With Ms. Peng’s bombshell social media message deleted, and her name effectively expunged from China’s internet, the IOC hastened to limit potential damage ahead of the Winter Games. Its officials held a video call with her and, like China’s state media, reported that she was safe, and just wanted “privacy.”

But that didn’t work. As both male and female tennis stars took to Twitter in solidarity, the Women’s Tennis Association (WTA) did something extraordinary.

Like other international sports bodies, it’s been making a huge, and lucrative, bid to expand into China. But at the potential cost of tens of millions of dollars, the WTA announced it was scrapping its tournaments there until it could speak directly to Ms. Peng, satisfy itself that she was indeed fine, and secure an independent investigation into her allegations. That has not happened.

The WTA may be an outlier. It was founded by American tennis star Billie Jean King and has a history of activism on a range of political issues.

But its message resonated widely: that sports bodies should ­– and could – take a stand.

A growing trend

The trend toward athletes’ political involvement is also growing in other sports, among them soccer, with implications for the World Cup.

Since being awarded this year’s competition, Qatar has come under scrutiny on a range of human rights issues, especially its treatment of its nearly 2 million migrant workers who are key to building the Cup venues.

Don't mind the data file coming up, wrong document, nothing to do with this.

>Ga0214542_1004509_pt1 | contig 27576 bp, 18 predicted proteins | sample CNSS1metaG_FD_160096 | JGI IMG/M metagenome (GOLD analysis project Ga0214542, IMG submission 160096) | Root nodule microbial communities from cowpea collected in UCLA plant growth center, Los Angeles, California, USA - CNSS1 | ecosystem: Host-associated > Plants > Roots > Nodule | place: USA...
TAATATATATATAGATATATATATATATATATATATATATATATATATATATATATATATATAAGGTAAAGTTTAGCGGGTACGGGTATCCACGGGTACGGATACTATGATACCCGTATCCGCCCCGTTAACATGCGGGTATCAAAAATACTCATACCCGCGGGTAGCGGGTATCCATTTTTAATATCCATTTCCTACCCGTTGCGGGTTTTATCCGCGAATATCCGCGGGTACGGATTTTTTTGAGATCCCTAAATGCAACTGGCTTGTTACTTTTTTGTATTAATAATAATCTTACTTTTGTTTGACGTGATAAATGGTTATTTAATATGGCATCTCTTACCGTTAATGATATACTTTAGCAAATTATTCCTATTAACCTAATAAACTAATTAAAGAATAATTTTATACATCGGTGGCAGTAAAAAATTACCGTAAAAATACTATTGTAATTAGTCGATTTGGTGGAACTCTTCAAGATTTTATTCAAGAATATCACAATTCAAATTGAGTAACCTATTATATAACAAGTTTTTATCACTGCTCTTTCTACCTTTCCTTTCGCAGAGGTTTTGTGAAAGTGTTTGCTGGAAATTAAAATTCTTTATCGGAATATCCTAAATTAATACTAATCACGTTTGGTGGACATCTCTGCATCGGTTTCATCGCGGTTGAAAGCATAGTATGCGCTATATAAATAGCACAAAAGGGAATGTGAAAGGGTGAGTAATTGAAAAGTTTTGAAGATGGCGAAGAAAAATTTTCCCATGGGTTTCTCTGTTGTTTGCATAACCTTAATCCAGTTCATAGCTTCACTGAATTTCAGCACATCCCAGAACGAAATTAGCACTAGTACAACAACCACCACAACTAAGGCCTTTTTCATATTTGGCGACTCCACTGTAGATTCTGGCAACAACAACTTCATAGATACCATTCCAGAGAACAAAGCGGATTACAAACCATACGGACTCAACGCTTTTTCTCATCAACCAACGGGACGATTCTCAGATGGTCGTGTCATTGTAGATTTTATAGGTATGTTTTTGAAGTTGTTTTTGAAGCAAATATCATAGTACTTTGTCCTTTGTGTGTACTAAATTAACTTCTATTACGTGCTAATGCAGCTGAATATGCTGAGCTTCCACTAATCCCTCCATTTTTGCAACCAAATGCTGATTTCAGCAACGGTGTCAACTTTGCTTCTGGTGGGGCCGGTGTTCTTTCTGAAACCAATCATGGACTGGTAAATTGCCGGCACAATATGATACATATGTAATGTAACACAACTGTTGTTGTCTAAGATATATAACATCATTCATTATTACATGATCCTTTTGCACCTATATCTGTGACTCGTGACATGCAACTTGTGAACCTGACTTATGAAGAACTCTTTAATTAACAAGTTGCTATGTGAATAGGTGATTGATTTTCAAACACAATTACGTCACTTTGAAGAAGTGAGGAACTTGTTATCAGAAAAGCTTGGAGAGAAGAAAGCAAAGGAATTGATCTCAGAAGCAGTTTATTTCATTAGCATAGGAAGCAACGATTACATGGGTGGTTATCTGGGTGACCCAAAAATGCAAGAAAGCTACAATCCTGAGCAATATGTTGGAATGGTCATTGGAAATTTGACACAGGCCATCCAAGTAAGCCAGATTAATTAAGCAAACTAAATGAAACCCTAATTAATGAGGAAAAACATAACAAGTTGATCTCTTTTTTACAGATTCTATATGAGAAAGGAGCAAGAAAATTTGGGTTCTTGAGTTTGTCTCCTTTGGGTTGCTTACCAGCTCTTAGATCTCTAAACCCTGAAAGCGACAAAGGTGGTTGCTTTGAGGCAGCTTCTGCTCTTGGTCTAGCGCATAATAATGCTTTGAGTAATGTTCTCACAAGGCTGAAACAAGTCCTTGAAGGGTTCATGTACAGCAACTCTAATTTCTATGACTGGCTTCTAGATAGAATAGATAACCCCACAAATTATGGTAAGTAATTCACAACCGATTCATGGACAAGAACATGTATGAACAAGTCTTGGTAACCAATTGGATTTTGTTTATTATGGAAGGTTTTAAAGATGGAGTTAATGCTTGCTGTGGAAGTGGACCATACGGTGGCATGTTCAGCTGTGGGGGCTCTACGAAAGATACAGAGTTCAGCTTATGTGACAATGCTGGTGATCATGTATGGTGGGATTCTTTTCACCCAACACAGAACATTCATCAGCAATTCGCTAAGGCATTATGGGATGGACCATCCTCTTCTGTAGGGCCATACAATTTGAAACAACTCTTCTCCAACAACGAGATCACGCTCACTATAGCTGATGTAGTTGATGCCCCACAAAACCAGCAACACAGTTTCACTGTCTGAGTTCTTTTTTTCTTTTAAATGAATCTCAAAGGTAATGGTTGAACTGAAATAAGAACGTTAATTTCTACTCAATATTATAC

The Qatari authorities have introduced new legal safeguards, but rights watchdogs have said the new rules aren’t being fully enforced. Numerous injuries and deaths have occurred on the worksites.

Now, as the World Cup approaches, there are signs of assertiveness among the players themselves. In England, the Football Association has approached Amnesty International about making a presentation on Qatar to the national squad before the players decide whether to protest the country’s human rights record.

Other teams have already begun taking a stand. The national teams of Germany, the Netherlands, and Norway held on-field protests at the start of qualifying matches about the poor treatment of migrant workers. Denmark, after it qualified, announced an agreement with its corporate sponsors to replace the logos on players’ shirts with human rights messages in support of migrant workers.

And in another arena, Formula One racing ace Lewis Hamilton said before last month’s Grand Prix in Saudi Arabia that he did not “feel comfortable” racing in a country where same-sex relationships are illegal. He wore a rainbow-decorated helmet in support of LGBTQ rights.

These are baby steps, to be sure. But they are more than international sports bureaucrats have managed.